Dudley relies on 20 years of historical data kept within its proprietary land management systems to track all previous projects as well as utilize our other Prospect Managers to gather information if anyone has completed any projects in the requested county or any nearby counties.
This information is very helpful to obtain projected metrics for how long the project may take.
If we cannot find any projects in the area that have been completed previously, diligent online research is required to confirm if any exploratory work has been done in the past (based on the scope of the client’s requests).
Scope of Work
Finally, it is important to have a good grasp of the scope of work the client is requesting.
The scope of a project (full abstracts vs. limited title; mineral title vs. surface title) and the tasks of a project all require different amounts of time to complete and can significantly alter the cost of a project.
For instance, clients will often ask us to complete bids and cost proposals on full abstracts for all parcels and a separate bid for a limited 30/40-year search so they can determine if the costs outweigh the risk of not having full title completed.
For instance, in the county shown above (McLean County, IL), a full abstract requires three to four days to complete. However, a good abstractor can complete four to eight 30-year limited searches per day.
Also, the broker needs to confirm if the project will require mapping, lease acquisition, curative, or any additional types of reporting.
We consider all this information when completing a bid.
Then, upon consideration of the requests, we discuss all of the above information with the client so we have a true understanding of the work and deliverables the client is expecting.
Essentially, we need to determine what the client needs with our result to help determine whether they need to complete full abstracts or if more limited searches would get the job done.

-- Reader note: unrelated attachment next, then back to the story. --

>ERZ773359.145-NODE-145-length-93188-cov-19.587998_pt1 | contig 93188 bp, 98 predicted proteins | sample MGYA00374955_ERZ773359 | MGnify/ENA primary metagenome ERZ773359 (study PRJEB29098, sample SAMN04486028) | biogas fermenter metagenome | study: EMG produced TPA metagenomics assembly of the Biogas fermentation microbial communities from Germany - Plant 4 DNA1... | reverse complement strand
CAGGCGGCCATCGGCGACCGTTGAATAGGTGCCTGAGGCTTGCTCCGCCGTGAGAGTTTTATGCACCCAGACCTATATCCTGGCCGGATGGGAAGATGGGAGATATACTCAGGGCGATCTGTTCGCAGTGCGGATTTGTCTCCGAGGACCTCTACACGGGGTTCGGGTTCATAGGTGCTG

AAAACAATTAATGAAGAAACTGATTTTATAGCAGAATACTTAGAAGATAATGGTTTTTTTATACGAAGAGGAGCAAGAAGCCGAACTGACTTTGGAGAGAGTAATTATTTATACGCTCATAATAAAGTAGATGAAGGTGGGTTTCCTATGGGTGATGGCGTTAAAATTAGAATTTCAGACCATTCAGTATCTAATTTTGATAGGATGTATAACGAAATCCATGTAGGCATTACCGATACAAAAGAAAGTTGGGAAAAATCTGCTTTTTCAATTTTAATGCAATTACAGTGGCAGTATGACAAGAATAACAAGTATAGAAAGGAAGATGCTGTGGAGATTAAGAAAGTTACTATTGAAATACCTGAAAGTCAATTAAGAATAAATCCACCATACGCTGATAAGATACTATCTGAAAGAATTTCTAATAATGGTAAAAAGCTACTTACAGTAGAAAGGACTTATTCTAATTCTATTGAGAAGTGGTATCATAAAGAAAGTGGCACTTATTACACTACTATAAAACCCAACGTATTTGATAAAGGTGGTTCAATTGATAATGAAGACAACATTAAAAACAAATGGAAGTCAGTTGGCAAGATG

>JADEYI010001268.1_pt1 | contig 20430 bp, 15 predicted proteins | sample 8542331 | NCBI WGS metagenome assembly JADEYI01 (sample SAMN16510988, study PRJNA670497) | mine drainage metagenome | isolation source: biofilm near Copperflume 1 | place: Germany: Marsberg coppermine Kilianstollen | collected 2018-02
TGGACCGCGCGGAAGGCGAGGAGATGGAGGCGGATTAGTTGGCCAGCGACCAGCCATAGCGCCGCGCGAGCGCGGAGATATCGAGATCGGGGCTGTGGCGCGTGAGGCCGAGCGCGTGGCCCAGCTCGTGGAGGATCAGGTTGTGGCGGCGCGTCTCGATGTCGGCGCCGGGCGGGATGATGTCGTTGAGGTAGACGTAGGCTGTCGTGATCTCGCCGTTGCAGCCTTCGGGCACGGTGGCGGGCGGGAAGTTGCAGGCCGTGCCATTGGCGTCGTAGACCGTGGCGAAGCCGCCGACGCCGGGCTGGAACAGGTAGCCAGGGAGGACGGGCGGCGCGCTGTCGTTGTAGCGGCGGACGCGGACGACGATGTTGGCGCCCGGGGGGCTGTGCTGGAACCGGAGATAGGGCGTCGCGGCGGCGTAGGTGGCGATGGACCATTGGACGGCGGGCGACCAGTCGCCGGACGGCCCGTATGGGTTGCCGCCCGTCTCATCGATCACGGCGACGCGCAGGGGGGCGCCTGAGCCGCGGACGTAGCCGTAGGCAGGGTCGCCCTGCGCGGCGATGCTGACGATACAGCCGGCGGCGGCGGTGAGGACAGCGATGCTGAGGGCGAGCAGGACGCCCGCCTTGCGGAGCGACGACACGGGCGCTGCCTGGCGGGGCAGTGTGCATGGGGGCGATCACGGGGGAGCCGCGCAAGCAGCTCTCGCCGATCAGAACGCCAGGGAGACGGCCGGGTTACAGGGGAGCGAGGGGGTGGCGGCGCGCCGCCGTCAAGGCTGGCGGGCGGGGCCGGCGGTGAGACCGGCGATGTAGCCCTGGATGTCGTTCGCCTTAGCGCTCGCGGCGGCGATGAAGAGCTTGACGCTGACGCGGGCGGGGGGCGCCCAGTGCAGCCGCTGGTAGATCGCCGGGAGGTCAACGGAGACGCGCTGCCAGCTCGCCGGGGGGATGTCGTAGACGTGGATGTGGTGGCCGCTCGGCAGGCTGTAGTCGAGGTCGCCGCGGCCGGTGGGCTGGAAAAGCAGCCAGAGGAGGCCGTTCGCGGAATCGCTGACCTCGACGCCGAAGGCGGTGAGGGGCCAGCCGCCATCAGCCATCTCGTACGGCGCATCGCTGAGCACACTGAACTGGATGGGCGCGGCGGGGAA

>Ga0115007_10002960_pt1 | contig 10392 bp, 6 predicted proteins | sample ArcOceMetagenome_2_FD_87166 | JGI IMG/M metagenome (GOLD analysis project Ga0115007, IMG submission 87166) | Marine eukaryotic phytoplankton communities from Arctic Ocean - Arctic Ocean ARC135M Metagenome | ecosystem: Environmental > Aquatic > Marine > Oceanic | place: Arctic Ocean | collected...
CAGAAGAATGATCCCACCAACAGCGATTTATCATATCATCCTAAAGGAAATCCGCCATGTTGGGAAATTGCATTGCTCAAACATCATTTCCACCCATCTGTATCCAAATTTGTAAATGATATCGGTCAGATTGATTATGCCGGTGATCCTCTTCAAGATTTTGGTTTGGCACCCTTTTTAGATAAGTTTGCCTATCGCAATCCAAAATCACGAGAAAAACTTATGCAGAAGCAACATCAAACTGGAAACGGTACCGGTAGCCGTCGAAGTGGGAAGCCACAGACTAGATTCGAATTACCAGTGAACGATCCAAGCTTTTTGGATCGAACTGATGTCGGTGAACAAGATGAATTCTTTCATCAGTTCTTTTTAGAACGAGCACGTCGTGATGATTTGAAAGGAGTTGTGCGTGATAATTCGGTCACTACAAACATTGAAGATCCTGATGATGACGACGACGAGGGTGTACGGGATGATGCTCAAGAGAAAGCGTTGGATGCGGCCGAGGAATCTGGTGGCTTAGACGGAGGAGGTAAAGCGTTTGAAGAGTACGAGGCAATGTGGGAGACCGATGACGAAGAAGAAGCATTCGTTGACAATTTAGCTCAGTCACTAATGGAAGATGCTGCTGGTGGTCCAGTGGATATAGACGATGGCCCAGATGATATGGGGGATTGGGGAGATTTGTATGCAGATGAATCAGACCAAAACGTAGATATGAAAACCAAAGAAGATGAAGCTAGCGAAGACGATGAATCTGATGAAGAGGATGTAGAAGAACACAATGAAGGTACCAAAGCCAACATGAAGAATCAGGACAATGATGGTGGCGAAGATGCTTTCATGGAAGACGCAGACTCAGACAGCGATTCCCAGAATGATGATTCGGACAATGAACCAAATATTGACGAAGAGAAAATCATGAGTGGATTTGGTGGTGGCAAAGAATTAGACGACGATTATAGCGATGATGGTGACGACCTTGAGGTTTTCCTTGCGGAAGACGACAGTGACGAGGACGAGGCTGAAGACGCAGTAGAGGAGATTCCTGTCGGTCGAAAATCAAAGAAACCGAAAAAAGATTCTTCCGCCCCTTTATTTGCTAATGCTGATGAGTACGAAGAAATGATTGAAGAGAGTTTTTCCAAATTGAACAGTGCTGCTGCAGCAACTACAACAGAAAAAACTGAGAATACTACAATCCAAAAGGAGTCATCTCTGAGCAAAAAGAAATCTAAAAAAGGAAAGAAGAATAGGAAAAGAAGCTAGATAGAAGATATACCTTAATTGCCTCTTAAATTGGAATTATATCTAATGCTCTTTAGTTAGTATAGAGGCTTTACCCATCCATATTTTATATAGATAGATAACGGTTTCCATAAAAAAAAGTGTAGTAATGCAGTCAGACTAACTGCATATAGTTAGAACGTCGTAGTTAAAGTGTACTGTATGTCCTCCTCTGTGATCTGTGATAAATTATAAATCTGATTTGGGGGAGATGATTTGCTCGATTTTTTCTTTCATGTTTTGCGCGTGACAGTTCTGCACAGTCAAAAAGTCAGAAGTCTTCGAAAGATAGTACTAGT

These initial conversations show the client we value their time and money and that we bring significant value to a potential partnership.
Land Agent Costs
The cost of land agents is an exceptionally good example of how not all bids are created equal. Land Agent costs must be considered when finalizing a bid, however land agents’ rates can vary considerably based on experience, the type of work being requested and the geographic location of the work.
Building The Bid
Upon gathering the information detailed above, it is time to start building the bid.
We use a simple Excel spreadsheet that outlines the information and breaks down the proposed costs.
We prefer to give a range to account for a project going faster or slower than we initially anticipated.
The Bidding Process At Work
The unfortunate truth of bidding is that you don’t win them all, but when we do win, it feels like a great accomplishment.
The true value of giving accurate information in our bidding process is being rewarded with additional work when the original bid is completed.
Clients appreciate when they can count on the information we provide. They rely on that information for future planning.
Honest communication and being able to rely on the accurate information provided is a great steppingstone to building a long-term partnership.
An accurate initial bid can open the doors of communication and build the trust needed to be partnered with the client for all future projects.
Trust Dudley Bids
The above are all things that can constitute a good bid vs a bad bid. It’s important when sending out bids to ask, “is your broker doing this?”
All bids are not created equally – and it is important to know you are not comparing apples to oranges. If you want to project your costs accurately, then going with the lowest bidder may not be the best strategy.
The areas highlighted above should be considered for every bid. We do all these things, and it is important you ask for them. Identifying these items within a bid proposal can help know the difference between a good bid from a bad bid.